Written By: Brian Trzaskos, PT, LMT, CSCS, CMP, MI-C

Is Tai Chi an answer for Clinician overwhelms AND effective client healing?


It is no secret that health care professionals are feeling more stressed, overwhelmed, and burned out than ever before.  A sobering recent survey by Elsevier Health found that by 2025, 47% of current health care workers in the US will be leaving their roles; yes, leaving their roles in health care!  If a statistic like that doesn’t spur action to change the current working conditions in health care, I’m not sure what would.

For well over a decade, I have been advocating for the idea that healthcare professionals can simultaneously practice self-care while treating patients using Rehabilitative Tai Chi.

Strong research has shown that practicing Tai Chi has multiple holistic benefits including improving:

  • Balance
  • Cardiopulmonary function
  • Cardiovascular endurance
  • Emotional Well-being
  • Depression
  • Anxiety
  • Chronic Pain
  • Lower extremity strength
  • Fatigue
  • 6-minute walk time
  • Quality of life


One of the most powerful elements of Tai Chi is when people practice together.  Perhaps you’ve seen groups of people gathering together in a city park to practice their Tai Chi forms in slow and graceful movements?  From a clinical perspective, for 25 years I have enjoyed practicing the Tai Chi principles with my rehabilitation clients so that while my clients show gains in balance and strength, I get to feel more energized and relaxed!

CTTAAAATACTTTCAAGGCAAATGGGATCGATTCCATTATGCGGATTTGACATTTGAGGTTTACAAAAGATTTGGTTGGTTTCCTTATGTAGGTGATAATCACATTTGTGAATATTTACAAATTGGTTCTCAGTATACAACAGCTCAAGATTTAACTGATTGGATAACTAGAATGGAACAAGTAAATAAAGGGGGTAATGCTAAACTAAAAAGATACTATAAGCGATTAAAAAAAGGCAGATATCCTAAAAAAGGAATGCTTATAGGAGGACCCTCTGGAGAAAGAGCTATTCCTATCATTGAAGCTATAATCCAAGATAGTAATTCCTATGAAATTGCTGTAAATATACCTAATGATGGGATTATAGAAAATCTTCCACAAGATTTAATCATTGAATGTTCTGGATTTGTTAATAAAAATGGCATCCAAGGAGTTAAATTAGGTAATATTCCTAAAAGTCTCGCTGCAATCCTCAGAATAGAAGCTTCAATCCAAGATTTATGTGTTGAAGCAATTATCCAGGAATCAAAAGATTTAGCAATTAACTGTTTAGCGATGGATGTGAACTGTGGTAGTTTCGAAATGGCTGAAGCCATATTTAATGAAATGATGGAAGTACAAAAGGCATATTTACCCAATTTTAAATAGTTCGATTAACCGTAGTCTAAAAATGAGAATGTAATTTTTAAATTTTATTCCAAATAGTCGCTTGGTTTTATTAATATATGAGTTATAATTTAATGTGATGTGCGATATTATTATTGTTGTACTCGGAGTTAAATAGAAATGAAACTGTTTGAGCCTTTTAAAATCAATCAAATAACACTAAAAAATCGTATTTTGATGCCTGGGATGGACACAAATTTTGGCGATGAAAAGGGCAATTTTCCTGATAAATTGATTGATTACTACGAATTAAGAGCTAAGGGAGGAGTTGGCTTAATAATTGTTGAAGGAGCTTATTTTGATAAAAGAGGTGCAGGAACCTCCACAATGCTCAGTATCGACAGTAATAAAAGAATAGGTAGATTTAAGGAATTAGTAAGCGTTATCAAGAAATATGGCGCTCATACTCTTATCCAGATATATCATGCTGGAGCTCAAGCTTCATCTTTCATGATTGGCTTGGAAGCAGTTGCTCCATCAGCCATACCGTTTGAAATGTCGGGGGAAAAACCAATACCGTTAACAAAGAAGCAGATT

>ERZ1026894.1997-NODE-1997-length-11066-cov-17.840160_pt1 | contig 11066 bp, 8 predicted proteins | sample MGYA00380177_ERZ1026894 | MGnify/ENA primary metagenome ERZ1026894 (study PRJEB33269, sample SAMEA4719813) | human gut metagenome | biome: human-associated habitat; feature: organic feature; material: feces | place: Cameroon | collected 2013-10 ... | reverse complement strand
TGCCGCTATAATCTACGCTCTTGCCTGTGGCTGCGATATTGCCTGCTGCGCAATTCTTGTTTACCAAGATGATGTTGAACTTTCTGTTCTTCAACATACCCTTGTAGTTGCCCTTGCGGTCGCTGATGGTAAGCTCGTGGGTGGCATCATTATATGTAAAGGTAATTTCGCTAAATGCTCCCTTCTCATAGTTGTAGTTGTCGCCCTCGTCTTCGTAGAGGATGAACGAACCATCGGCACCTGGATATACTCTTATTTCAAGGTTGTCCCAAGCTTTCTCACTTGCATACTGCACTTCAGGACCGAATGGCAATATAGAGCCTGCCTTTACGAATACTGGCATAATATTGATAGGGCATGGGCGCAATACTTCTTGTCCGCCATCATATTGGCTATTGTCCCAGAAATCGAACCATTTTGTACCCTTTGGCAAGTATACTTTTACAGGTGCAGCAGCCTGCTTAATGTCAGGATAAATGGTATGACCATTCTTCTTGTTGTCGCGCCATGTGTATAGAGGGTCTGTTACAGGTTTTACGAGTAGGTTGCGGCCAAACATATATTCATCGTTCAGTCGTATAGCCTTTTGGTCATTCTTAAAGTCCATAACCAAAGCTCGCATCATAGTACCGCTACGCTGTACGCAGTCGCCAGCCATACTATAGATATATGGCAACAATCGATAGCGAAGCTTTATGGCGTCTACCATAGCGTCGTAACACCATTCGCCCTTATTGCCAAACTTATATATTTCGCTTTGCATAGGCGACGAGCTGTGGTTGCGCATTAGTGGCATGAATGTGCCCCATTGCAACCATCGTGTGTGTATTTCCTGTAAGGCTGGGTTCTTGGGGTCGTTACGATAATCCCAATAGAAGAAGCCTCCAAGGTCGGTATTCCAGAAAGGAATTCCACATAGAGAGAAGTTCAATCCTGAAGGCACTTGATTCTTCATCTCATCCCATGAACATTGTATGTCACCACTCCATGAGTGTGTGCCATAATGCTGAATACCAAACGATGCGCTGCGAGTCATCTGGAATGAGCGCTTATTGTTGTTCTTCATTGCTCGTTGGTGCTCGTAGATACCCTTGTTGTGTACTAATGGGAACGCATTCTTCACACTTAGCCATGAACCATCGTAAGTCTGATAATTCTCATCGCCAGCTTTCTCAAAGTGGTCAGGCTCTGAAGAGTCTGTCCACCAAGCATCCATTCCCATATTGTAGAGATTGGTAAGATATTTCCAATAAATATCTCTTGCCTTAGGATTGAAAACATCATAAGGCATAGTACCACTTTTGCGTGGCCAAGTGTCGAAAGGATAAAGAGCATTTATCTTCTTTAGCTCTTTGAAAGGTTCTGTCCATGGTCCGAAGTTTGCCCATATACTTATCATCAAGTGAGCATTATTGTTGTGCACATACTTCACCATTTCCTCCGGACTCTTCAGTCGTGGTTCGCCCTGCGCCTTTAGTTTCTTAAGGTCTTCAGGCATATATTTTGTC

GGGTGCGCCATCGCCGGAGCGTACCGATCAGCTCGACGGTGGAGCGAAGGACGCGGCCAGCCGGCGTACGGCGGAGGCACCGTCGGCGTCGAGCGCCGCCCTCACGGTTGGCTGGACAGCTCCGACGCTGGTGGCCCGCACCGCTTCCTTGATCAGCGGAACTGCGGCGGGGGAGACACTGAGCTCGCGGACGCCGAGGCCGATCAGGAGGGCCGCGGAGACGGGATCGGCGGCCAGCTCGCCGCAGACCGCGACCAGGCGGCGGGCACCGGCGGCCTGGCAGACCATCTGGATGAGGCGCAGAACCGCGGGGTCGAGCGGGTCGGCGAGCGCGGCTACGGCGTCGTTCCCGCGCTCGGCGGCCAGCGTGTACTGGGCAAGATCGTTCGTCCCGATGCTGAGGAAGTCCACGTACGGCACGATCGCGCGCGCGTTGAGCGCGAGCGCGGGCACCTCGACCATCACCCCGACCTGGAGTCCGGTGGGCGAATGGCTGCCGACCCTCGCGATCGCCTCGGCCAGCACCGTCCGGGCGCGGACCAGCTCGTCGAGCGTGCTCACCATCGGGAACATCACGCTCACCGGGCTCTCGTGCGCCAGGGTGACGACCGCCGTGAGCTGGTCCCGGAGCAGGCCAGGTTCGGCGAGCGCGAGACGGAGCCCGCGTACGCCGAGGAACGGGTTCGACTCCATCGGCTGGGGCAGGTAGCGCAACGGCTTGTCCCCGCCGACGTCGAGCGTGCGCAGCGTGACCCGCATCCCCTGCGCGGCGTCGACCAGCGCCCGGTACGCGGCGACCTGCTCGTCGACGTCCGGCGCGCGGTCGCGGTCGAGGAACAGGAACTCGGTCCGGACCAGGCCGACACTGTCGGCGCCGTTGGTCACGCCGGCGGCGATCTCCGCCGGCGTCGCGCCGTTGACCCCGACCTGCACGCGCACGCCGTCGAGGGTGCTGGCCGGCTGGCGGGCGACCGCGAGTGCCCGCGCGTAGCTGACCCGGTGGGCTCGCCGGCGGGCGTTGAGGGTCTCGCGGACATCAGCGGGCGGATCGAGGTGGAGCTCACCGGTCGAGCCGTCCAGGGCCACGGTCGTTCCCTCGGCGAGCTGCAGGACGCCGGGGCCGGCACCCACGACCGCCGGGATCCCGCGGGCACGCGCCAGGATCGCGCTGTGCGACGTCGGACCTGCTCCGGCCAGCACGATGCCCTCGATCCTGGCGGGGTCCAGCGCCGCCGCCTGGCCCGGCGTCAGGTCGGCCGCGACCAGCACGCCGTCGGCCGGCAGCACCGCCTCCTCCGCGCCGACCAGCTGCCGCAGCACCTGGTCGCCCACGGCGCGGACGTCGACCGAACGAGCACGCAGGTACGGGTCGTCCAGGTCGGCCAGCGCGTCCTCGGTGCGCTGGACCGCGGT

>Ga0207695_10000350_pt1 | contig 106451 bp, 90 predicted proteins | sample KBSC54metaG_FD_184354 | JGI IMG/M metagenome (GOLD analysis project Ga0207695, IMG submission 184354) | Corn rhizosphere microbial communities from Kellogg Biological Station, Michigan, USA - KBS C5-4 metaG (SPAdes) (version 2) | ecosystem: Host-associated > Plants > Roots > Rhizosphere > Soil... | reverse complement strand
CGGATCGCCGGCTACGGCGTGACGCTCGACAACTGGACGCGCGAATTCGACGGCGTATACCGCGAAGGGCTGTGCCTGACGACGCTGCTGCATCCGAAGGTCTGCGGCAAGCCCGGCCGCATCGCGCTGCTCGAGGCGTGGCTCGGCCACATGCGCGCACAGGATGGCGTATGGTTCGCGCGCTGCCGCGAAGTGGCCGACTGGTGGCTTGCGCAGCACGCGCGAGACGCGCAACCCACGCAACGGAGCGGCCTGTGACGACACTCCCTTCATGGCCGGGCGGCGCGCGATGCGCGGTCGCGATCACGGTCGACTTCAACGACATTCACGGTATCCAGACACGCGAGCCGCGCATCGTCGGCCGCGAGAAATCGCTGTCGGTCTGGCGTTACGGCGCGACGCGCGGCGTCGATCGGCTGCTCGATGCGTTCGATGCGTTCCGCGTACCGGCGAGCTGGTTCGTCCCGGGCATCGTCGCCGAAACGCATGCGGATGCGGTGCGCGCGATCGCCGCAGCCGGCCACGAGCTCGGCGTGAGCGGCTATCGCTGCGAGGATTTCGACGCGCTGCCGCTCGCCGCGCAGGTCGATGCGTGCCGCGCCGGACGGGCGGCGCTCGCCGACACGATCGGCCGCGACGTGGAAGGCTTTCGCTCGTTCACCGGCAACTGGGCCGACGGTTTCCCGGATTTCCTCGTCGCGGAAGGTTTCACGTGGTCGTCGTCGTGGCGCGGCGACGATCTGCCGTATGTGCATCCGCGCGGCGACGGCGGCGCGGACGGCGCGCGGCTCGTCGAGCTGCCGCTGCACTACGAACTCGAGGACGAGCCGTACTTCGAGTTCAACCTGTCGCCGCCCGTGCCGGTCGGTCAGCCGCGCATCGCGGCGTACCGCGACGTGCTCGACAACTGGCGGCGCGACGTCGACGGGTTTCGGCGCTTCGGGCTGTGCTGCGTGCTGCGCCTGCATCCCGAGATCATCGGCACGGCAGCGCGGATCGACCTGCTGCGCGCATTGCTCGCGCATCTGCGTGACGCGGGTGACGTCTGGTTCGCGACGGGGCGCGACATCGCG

The mechanisms through which Tai Chi positively impacts mental wellness are still being explored however one of the leading candidates of research has been the autonomic nervous system and more recently the Vagus Nerve.  Cranial nerve X (ten), the Vagal nerve complex is the primary conduit of parasympathetic activity between the brain and body.  In circumstances of chronic stress and disease, Vagus nerve function or “tone” has been shown to decrease, making recovery from acute stressors or illness more difficult to bounce back from.  This contributes to a spiraling down of both mental and physical capacities with the simultaneous loss of the body’s resilience systems.  The primary elements of Tai Chi; self-massage, mindful movement, deep breathing, and meditation have all been shown to “tone” or strengthen Vagus nerve function and contribute to improvements in mental well-being.

As rehabilitation professionals, we are continually being asked to do more and only have so much energy to spare.  Unfortunately, too often we either become exhausted by the constant demands and burnout or as a protective response, emotionally disconnect from our clients and co-workers making the careers we once loved into an empty daily grind. Learning to practice proven body-mind methods like Tai Chi with our clients offers an effective way to reconnect with the people we care for and even more importantly ourselves. If you are interested in learning more on this topic, register for my upcoming Live Webinar, Rehabilitative Tai Chi for Chronic Back Pain, on November 4th during Summit’s CE Acceleration Virtual Conference.




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